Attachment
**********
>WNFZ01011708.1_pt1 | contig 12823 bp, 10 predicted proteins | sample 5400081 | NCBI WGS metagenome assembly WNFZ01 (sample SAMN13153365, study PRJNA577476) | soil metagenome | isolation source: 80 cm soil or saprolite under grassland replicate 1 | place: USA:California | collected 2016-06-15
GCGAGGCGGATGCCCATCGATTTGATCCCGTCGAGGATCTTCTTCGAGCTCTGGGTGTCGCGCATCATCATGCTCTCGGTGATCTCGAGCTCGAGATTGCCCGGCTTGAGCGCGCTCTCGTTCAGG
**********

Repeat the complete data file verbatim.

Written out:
>WNFZ01011708.1_pt1 | contig 12823 bp, 10 predicted proteins | sample 5400081 | NCBI WGS metagenome assembly WNFZ01 (sample SAMN13153365, study PRJNA577476) | soil metagenome | isolation source: 80 cm soil or saprolite under grassland replicate 1 | place: USA:California | collected 2016-06-15
GCGAGGCGGATGCCCATCGATTTGATCCCGTCGAGGATCTTCTTCGAGCTCTGGGTGTCGCGCATCATCATGCTCTCGGTGATCTCGAGCTCGAGATTGCCCGGCTTGAGCGCGCTCTCGTTCAGG